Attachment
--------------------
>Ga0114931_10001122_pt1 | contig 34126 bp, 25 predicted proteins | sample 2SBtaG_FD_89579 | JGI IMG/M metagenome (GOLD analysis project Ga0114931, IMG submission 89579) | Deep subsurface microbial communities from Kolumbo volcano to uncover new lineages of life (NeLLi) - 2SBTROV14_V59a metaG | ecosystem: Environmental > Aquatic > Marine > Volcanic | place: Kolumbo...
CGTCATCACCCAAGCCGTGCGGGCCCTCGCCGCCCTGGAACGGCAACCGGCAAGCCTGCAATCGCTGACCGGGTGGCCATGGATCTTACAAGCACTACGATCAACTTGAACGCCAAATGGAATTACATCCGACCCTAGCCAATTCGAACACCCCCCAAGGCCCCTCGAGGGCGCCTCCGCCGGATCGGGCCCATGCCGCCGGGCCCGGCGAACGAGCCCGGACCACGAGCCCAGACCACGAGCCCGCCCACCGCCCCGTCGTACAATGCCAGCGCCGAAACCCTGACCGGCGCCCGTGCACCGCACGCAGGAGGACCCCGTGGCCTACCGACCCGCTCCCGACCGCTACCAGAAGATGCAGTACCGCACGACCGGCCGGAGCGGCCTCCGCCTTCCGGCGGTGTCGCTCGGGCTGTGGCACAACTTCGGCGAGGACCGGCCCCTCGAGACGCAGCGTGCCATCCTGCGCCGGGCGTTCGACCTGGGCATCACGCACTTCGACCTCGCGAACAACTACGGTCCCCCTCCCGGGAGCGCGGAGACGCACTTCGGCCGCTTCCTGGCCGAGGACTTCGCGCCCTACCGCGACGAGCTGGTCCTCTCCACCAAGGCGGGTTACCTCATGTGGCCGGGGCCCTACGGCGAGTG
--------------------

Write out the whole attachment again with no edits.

>Ga0114931_10001122_pt1 | contig 34126 bp, 25 predicted proteins | sample 2SBtaG_FD_89579 | JGI IMG/M metagenome (GOLD analysis project Ga0114931, IMG submission 89579) | Deep subsurface microbial communities from Kolumbo volcano to uncover new lineages of life (NeLLi) - 2SBTROV14_V59a metaG | ecosystem: Environmental > Aquatic > Marine > Volcanic | place: Kolumbo...
CGTCATCACCCAAGCCGTGCGGGCCCTCGCCGCCCTGGAACGGCAACCGGCAAGCCTGCAATCGCTGACCGGGTGGCCATGGATCTTACAAGCACTACGATCAACTTGAACGCCAAATGGAATTACATCCGACCCTAGCCAATTCGAACACCCCCCAAGGCCCCTCGAGGGCGCCTCCGCCGGATCGGGCCCATGCCGCCGGGCCCGGCGAACGAGCCCGGACCACGAGCCCAGACCACGAGCCCGCCCACCGCCCCGTCGTACAATGCCAGCGCCGAAACCCTGACCGGCGCCCGTGCACCGCACGCAGGAGGACCCCGTGGCCTACCGACCCGCTCCCGACCGCTACCAGAAGATGCAGTACCGCACGACCGGCCGGAGCGGCCTCCGCCTTCCGGCGGTGTCGCTCGGGCTGTGGCACAACTTCGGCGAGGACCGGCCCCTCGAGACGCAGCGTGCCATCCTGCGCCGGGCGTTCGACCTGGGCATCACGCACTTCGACCTCGCGAACAACTACGGTCCCCCTCCCGGGAGCGCGGAGACGCACTTCGGCCGCTTCCTGGCCGAGGACTTCGCGCCCTACCGCGACGAGCTGGTCCTCTCCACCAAGGCGGGTTACCTCATGTGGCCGGGGCCCTACGGCGAGTG